Afghan Election Crisis Deepens After Audit Results U.N. investigators threw out nearly a third of President Hamid Karzai's votes from the country's disputed August election, which would set the stage for a runoff election. It's unclear whether the Afghan-led Independent Election Commission will accept the findings.
NPR logo Afghan Election Crisis Deepens After Audit Results

Afghan Election Crisis Deepens After Audit Results

Election workers in Afghanistan audit suspect ballots at the Independent Election Commission warehouse in Kabul earlier this month. Shah Marai/AFP/Getty Images hide caption

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Shah Marai/AFP/Getty Images

Election workers in Afghanistan audit suspect ballots at the Independent Election Commission warehouse in Kabul earlier this month.

Shah Marai/AFP/Getty Images

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Afghanistan's electoral crisis reached a new impasse Monday as a United Nations-backed watchdog group declared that hundreds of thousands of votes for incumbent President Hamid Karzai were fraudulent.

International monitoring groups say the Electoral Complaints Commission has invalidated so many of Karzai's votes that his total has dropped below the more than 50 percent he needed for an outright victory.

But it was unclear whether Karzai would accept the findings and support a runoff vote, or bend to increasing diplomatic pressure from the United States and other Western powers to defuse the crisis by accepting some sort of power-sharing arrangement in forming a new government.

The United States Institute of Peace and the U.S.-based monitoring group Democracy International both say the audit shows that Karzai got about 48.3 percent of the vote, while the results for his closest rival, former Foreign Minister Abdullah Abdullah, rose from 28 percent to about 31 percent.

The audit results come after an Aug. 20 election that was marred by widespread allegations of fraud. The commission's report confirming those allegations comes as the Obama administration is weighing its military options in Afghanistan, including the possibility of deploying thousands of additional troops.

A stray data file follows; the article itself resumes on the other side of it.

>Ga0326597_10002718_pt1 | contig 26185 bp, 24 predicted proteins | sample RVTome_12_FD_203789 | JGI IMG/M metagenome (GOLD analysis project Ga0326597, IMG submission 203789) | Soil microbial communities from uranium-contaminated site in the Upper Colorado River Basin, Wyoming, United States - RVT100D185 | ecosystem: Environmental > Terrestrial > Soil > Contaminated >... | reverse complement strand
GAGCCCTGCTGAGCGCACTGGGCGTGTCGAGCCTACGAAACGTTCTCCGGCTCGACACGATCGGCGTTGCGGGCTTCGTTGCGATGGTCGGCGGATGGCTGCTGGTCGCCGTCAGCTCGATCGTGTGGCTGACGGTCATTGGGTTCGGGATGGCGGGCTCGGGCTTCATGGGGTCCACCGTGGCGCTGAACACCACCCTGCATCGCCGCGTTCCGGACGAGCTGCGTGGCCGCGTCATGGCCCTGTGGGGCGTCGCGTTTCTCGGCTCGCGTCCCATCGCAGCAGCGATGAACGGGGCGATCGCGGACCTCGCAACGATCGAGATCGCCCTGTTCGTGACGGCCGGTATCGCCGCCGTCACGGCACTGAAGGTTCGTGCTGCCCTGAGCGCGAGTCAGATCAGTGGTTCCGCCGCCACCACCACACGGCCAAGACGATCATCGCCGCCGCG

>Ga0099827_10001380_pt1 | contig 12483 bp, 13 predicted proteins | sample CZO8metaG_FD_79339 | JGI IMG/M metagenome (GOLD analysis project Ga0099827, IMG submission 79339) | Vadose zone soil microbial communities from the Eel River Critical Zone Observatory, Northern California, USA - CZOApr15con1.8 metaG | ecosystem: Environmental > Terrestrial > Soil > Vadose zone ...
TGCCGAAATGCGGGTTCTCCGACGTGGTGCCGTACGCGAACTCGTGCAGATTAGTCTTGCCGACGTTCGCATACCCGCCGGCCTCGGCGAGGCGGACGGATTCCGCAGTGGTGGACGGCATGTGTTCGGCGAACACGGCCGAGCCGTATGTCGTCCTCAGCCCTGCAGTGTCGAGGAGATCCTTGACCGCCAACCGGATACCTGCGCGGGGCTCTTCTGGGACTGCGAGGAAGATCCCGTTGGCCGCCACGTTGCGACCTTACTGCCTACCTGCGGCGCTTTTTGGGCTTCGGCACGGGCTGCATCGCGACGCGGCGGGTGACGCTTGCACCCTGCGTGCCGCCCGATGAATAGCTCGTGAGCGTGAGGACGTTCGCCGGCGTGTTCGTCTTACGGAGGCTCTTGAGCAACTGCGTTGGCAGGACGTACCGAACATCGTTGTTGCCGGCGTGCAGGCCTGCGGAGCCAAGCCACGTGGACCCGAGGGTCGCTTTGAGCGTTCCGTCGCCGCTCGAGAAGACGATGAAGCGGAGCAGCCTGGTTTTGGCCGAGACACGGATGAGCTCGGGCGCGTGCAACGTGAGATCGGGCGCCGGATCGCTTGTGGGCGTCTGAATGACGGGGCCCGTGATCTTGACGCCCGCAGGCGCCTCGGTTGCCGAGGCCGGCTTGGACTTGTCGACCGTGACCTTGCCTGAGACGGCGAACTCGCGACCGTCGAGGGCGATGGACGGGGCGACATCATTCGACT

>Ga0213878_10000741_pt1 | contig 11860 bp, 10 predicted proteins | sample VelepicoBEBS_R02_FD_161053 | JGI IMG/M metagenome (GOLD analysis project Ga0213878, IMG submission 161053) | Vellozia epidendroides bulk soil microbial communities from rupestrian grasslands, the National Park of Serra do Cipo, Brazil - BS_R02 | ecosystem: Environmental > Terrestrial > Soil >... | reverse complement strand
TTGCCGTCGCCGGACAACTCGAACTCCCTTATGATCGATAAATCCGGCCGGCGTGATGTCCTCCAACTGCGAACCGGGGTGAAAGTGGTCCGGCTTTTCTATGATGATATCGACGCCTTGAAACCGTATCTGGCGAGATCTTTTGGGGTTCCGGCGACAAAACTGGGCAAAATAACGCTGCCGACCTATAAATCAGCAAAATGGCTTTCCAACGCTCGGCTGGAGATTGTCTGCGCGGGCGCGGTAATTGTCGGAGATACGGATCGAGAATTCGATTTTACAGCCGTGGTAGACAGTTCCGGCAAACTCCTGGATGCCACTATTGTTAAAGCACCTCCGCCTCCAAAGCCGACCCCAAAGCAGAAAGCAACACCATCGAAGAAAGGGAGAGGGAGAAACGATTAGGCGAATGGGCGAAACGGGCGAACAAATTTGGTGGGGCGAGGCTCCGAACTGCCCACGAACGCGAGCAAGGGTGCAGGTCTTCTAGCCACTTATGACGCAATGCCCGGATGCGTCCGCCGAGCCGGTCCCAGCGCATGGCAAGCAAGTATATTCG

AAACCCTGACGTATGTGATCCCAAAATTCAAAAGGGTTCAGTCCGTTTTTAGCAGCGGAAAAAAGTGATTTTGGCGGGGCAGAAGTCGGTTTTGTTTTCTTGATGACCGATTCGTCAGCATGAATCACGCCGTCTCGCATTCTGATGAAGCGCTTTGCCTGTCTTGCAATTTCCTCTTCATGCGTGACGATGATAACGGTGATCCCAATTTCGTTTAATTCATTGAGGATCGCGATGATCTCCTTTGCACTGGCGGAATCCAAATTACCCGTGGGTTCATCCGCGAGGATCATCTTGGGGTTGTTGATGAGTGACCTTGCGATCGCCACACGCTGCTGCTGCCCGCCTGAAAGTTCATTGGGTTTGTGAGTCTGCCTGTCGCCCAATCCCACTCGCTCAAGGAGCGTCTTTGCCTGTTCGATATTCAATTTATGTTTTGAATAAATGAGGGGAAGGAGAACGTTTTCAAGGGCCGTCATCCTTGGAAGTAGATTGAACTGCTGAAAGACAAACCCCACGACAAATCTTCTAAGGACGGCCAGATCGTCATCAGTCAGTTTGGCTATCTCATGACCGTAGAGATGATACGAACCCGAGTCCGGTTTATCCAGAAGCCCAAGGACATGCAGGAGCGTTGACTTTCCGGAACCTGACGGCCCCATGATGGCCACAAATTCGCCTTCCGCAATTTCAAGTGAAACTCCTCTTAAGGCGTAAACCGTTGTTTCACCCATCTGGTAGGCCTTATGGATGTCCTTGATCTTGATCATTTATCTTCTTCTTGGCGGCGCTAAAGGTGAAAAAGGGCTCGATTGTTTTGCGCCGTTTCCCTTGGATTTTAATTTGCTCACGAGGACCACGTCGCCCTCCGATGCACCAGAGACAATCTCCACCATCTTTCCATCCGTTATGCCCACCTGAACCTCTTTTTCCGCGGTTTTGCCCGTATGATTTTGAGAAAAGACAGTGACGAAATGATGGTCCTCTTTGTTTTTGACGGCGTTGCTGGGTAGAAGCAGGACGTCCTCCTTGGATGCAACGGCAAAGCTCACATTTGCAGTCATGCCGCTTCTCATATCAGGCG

The Obama administration signaled Sunday that it would postpone any decision on sending more troops to the region until the election has been settled. Obama's chief of staff, Rahm Emanuel, told CNN that the question is, "Do you have a credible Afghan partner for this process that can provide the security and the type of services that the Afghan people need?"

NATO Secretary-General Anders Fogh Rasmussen, who favors the proposed troop buildup, said Monday that it "makes sense" to hold off on a decision to deploy more troops until the election crisis has been sorted out.

According to Afghan election law, the revised result should force a runoff election between Karzai and Abdullah, but it is not clear whether the Afghan-led body that runs the elections will accept the findings of fraud.

The Independent Election Commission, which organized Afghanistan's balloting, has said it has questions about the fraud investigation. The IEC proclaimed just last month that provisional results showed Karzai winning, with 54.6 percent of the vote.

But Karzai's rivals and international observers said the president's supporters stuffed ballot boxes so blatantly that in some areas the number of votes for Karzai exceeded the number of registered voters.

Afghan law says that the U.N.-backed complaint commission is the final arbiter of complaints about the election, but Karzai's supporters on the Independent Election Commission say the fraud investigation has gone far beyond a normal recount.

Karzai's campaign spokesman Wahid Omar, told reporters in Kabul: "I don't think we can make any judgment based on the figures announced today." Karzai supporters have said that the complaint commission is a tool for Western meddling in Afghanistan's electoral process.

Analyst Alexander Thier says the commission's report makes clear that Karzai's vote total was far short of what election officials have been announcing.

"I don't think that, with this scale of fraud hanging over him, Karzai can remain the leader of Afghanistan unless there's some further solution," says Thier, director for Afghanistan and Pakistan at the United States Institute of Peace. "There needs to be a deal, or there needs to be a runoff."

A runoff election might be problematic, says Marvin Weinbaum, of the Middle East Institute. Weinbaum, who served as a monitor during the election, says that in theory, it is a good idea. "Karzai would probably prevail," he says, thereby gaining credibility.

The question, though, is whether the Afghan-led commission can stage a runoff election that is any more credible than the first round. The danger is that "if they go to a second round, there will be fraud, but it will simply be smarter," says Weinbaum.

Jockeying on the part of both the major candidates may now be a matter of trying to negotiate the best possible deal in forming a coalition government.

Representatives for Karzai and Abdullah have been talking, but Abdullah has insisted on waiting until the final count before publicly considering an agreement.

Weinbaum says that, in order to reach any kind of durable governing coalition, Karzai would have to agree to some substantial concessions, such as breaking deals he has made to win the political support of powerful warlords.

"In the end, I hope it doesn't come down to simply trading off some ministerial positions, because that would look like the kind of backroom dealing Karzai has been involved in throughout," Weinbaum says.